Irish Home Rule The Irish Home Rule movement was a movement that campaigned for self-government (or "home rule") for Ireland within the United Kingdom of Great Britain and Ireland The United Kingdom of Great Britain and Ireland was a sovereign state tha ...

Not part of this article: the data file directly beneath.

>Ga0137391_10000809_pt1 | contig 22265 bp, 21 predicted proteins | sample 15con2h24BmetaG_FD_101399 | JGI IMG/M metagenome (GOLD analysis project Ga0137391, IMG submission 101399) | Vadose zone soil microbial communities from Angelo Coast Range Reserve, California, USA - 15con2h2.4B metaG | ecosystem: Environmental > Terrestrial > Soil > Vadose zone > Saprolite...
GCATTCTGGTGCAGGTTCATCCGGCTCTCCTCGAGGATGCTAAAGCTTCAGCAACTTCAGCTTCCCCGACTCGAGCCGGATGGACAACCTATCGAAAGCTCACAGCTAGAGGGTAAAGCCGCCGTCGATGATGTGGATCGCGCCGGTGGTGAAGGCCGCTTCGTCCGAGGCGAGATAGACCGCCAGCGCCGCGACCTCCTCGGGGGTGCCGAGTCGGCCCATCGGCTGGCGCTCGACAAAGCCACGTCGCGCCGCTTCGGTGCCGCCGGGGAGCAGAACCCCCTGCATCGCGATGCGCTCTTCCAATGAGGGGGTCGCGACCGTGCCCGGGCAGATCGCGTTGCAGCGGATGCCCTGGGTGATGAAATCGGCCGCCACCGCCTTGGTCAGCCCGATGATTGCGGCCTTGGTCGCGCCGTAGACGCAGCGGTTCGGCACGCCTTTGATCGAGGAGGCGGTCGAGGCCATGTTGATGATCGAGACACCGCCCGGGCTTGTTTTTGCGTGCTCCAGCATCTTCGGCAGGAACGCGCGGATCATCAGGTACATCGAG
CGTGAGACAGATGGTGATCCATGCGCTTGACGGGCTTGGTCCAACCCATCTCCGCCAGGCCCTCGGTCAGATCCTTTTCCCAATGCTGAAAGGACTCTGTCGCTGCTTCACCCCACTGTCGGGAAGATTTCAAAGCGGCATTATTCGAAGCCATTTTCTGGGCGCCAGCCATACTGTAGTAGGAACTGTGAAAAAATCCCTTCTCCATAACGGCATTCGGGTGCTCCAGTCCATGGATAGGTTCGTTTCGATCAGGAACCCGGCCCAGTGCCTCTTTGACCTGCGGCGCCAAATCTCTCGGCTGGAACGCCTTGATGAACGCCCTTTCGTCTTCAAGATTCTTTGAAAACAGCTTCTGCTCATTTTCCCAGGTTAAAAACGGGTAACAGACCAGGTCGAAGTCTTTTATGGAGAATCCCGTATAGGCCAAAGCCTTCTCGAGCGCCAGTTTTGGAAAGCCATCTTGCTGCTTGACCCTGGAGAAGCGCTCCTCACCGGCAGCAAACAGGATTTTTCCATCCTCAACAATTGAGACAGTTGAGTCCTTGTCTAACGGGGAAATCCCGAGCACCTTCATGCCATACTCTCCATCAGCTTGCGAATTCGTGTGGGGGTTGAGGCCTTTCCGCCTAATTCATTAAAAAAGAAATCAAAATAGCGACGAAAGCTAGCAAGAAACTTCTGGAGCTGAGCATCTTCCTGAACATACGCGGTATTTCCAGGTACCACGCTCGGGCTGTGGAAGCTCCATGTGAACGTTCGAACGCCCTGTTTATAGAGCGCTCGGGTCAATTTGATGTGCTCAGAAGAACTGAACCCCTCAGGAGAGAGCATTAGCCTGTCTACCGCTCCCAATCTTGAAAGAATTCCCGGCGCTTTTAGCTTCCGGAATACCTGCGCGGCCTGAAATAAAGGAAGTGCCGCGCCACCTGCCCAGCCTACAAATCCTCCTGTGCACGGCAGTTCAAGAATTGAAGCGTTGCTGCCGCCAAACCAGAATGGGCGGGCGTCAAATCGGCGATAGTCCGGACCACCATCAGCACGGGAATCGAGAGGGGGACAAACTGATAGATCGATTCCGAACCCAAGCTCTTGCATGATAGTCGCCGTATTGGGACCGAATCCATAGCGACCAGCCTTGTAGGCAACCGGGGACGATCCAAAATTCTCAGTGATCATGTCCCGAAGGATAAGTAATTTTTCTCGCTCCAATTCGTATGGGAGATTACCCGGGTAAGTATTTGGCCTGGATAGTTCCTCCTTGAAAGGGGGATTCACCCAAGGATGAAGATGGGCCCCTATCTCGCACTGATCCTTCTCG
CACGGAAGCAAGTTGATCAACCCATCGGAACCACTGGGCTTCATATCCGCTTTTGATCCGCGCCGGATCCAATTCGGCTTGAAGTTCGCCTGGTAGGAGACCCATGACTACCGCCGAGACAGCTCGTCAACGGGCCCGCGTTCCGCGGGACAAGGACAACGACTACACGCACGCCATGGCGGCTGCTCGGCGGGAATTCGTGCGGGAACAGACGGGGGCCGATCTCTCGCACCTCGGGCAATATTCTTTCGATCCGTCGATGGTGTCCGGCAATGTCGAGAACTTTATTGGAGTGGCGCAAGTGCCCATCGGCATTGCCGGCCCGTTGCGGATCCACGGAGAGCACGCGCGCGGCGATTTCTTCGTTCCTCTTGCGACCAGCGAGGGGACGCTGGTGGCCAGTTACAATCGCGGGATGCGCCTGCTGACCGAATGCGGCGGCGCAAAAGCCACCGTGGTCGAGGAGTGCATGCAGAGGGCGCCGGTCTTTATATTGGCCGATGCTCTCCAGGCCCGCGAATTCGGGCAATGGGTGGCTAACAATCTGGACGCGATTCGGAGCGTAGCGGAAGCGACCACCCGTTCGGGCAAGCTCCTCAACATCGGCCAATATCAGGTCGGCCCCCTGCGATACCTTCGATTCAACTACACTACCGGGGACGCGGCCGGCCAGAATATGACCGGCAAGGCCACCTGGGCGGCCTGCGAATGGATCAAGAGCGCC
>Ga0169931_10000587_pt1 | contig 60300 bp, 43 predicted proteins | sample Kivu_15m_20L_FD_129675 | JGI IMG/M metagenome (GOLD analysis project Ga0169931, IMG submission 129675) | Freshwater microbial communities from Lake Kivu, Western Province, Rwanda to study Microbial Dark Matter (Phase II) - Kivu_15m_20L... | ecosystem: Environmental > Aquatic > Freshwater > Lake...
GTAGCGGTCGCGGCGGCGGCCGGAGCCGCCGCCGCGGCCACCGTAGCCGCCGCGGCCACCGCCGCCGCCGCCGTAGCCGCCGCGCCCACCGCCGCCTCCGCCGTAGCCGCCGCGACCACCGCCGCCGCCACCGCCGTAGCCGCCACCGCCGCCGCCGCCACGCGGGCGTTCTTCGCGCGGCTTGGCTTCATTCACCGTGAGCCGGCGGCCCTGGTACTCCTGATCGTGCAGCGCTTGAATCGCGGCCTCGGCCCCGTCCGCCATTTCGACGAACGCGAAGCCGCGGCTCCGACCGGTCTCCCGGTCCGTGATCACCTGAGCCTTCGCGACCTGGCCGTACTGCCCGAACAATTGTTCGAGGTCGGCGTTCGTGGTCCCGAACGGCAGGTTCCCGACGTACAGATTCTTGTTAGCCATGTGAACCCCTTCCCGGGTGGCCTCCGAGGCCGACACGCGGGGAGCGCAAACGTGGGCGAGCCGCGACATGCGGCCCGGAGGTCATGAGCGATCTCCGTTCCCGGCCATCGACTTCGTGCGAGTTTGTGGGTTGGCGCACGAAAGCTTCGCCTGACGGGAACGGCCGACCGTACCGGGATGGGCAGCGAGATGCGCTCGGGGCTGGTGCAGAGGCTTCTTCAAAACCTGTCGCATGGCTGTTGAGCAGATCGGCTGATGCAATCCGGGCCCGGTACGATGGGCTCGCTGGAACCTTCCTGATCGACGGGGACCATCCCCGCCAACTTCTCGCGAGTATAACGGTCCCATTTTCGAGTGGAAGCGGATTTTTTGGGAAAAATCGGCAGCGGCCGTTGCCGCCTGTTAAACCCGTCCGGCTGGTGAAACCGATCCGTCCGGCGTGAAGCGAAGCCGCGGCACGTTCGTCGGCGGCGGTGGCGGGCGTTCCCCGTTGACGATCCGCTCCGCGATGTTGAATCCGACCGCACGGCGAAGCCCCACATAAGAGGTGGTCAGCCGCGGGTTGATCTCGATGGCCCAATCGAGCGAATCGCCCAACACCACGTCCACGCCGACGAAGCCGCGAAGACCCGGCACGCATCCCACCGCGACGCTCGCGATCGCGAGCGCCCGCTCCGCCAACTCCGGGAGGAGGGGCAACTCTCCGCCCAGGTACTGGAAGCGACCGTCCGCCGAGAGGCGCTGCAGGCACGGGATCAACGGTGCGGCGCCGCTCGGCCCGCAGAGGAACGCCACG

movement. After the carnage of 1914–1918, the democratic reforms of the Representation of the People Act 1918 instantly tripled the number of people entitled to vote in Britain from seven to twenty-one million. The Labour Party benefited most from this huge change in the electorate, forming its First Labour Government (UK), first minority government in 1924. In the 1918 United Kingdom general election, 1918 general election, Lloyd George, hailed as "the Man Who Won the War", led his coalition into a khaki election. Lloyd George and the Conservative leader Bonar Law wrote a joint letter of support to candidates to indicate they were considered the official Coalition candidates—this "The Coalition Coupon, coupon", as it became known, was issued against many sitting Liberal MPs, often to devastating effect, though not against Asquith himself. The coalition won a massive victory as the Asquithian Liberals and Labour were decimated. Those remaining Liberal MPs who were opposed to the Coalition Government went into opposition under the parliamentary leadership of Donald Maclean (British politician), Sir Donald MacLean who also became Leader of the Opposition (United Kingdom), Leader of the Opposition. Asquith, who had appointed MacLean, remained as overall Leader of the Liberal Party even though he lost his seat in 1918. Asquith returned to parliament in 1920 and resumed leadership. Between 1919 and 1923, the anti-Lloyd George Liberals were called Asquithian Liberals, Wee Free Liberals or Independent Liberal Party (UK, 1918), Independent Liberals. Lloyd George was increasingly under the influence of the rejuvenated Conservative party who numerically dominated the coalition. In 1922, the Conservative backbenchers Carlton Club meeting, rebelled against the continuation of the coalition, citing, in particular, Lloyd George's plan for war with Turkey in the Chanak Crisis, and his corrupt sale of honours. He resigned as prime minister and was succeeded by Bonar Law. At the 1922 United Kingdom general election, 1922 and 1923 United Kingdom general election, 1923 elections the Liberals won barely a third of the vote and only a quarter of the seats in the House of Commons as many radical voters abandoned the divided Liberals and went over to Labour. In 1922, Labour became the official opposition. A reunion of the two warring factions took place in 1923 when the new Conservative prime minister Stanley Baldwin committed his party to protective tariffs, causing the Liberals to reunite in support of free trade. The party gained ground in the 1923 United Kingdom general election, 1923 general election but made most of its gains from Conservatives whilst losing ground to Labour—a sign of the party's direction for many years to come. The party remained the third largest in the House of Commons, but the Conservatives had lost their majority. There was much speculation and fear about the prospect of a Labour government and comparatively little about a Liberal government, even though it could have plausibly presented an experienced team of ministers compared to Labour's almost complete lack of experience as well as offering a middle ground that could obtain support from both Conservatives and Labour in crucial Commons divisions. However, instead of trying to force the opportunity to form a Liberal government, Asquith decided instead to allow Labour the chance of office in the belief that they would prove incompetent and this would set the stage for a revival of Liberal fortunes at Labour's expense, but it was a fatal error. Labour was determined to destroy the Liberals and become the sole party of the left. Ramsay MacDonald was forced into a 1924 United Kingdom general election, snap election in 1924 and although his government was defeated he achieved his objective of virtually wiping the Liberals out as many more radical voters now moved to Labour whilst moderate middle-class Liberal voters concerned about socialism moved to the Conservatives. The Liberals were reduced to a mere forty seats in Parliament, only seven of which had been won against candidates from both parties and none of these formed a coherent area of Liberal survival. The party seemed finished, and during this period some Liberals, such as Churchill, went over to the Conservatives while others went over to Labour. Several Labour ministers of later generations, such as Michael Foot and Tony Benn, were the sons of Liberal MPs. Asquith died in 1928 and Lloyd George returned to the leadership and began a drive to produce coherent policies on many key issues of the day. In the 1929 United Kingdom general election, 1929 general election, he made a final bid to return the Liberals to the political mainstream, with an ambitious programme of state stimulation of the economy called ''We Can Conquer Unemployment!'', largely written for him by the Liberal economist